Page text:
European Ministers have given the seal of approval to a £72 billion rescue package for the Irish Republic.
The deal includes loans amounting to £42.5 billion to bolster the Irish Government's finances and £8.5 billion to improve liquidity in its banking system.
Another £21.2 billion has been put aside in the case the banking system requires further help in the future.
While around £15 billion of the bail-out is being funded by the Irish Government and £19 billion is being contributed by the International Monetary Fund (IMF), the majority of the money will come from the member states of the European Union (EU).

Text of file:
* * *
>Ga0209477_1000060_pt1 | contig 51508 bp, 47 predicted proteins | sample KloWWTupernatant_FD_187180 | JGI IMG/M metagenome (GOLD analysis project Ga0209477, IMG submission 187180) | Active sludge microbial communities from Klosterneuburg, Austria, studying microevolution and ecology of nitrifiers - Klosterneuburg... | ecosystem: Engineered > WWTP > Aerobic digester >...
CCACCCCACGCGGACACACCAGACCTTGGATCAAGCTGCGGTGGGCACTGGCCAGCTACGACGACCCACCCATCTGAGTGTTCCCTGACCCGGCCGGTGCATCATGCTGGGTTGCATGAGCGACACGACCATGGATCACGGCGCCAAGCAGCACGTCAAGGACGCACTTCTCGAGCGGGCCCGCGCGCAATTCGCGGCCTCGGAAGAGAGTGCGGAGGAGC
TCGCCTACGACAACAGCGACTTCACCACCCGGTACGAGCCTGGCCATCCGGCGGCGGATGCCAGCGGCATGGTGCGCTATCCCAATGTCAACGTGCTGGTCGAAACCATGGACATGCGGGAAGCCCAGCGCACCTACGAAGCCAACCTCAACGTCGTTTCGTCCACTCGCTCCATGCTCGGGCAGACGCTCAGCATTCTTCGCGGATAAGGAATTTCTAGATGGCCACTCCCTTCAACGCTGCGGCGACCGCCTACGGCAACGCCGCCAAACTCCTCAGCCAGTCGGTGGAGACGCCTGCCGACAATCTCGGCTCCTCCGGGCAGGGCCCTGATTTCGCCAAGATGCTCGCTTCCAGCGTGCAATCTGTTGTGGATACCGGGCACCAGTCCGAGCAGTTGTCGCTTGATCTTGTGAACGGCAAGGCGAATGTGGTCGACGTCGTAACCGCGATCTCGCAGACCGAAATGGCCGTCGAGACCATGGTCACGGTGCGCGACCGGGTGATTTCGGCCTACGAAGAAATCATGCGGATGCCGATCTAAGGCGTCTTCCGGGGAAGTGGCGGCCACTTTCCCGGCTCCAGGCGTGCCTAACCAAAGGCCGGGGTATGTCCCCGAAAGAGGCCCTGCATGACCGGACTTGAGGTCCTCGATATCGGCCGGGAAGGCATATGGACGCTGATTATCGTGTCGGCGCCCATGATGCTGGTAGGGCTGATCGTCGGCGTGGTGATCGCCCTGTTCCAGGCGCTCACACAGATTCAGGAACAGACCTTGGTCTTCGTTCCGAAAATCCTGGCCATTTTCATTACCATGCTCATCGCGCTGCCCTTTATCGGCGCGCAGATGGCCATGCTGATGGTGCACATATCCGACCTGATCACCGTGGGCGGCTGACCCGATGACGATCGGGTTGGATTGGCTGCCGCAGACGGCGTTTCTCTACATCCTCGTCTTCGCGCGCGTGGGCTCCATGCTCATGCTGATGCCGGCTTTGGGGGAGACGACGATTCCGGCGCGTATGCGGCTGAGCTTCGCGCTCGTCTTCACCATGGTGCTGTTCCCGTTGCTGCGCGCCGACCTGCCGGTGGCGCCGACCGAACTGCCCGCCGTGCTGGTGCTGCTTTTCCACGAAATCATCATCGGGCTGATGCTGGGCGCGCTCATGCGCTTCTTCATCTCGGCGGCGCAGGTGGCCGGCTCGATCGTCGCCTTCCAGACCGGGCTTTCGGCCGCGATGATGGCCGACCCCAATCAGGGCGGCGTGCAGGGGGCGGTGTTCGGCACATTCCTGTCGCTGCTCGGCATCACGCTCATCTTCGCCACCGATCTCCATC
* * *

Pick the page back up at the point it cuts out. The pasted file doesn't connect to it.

Despite having financial problems of its own, the UK's total contribution will amount to £5.9 billion.
As well as having EU-related obligations to help prop up its neighbour, close economic and banking ties means it is in the UK's interest to help the Irish out of its current malaise.
Having once been famed for its impressive economy, Ireland has suffered significantly in the face of the recession.
A downturn in the property market has also left the country's banks with significant liabilities on their books.
With fears growing that the country's banks might soon collapse, European ministers have been keen to avoid such a disaster and the consequent havoc this would wreak on the rest of the Eurozone.
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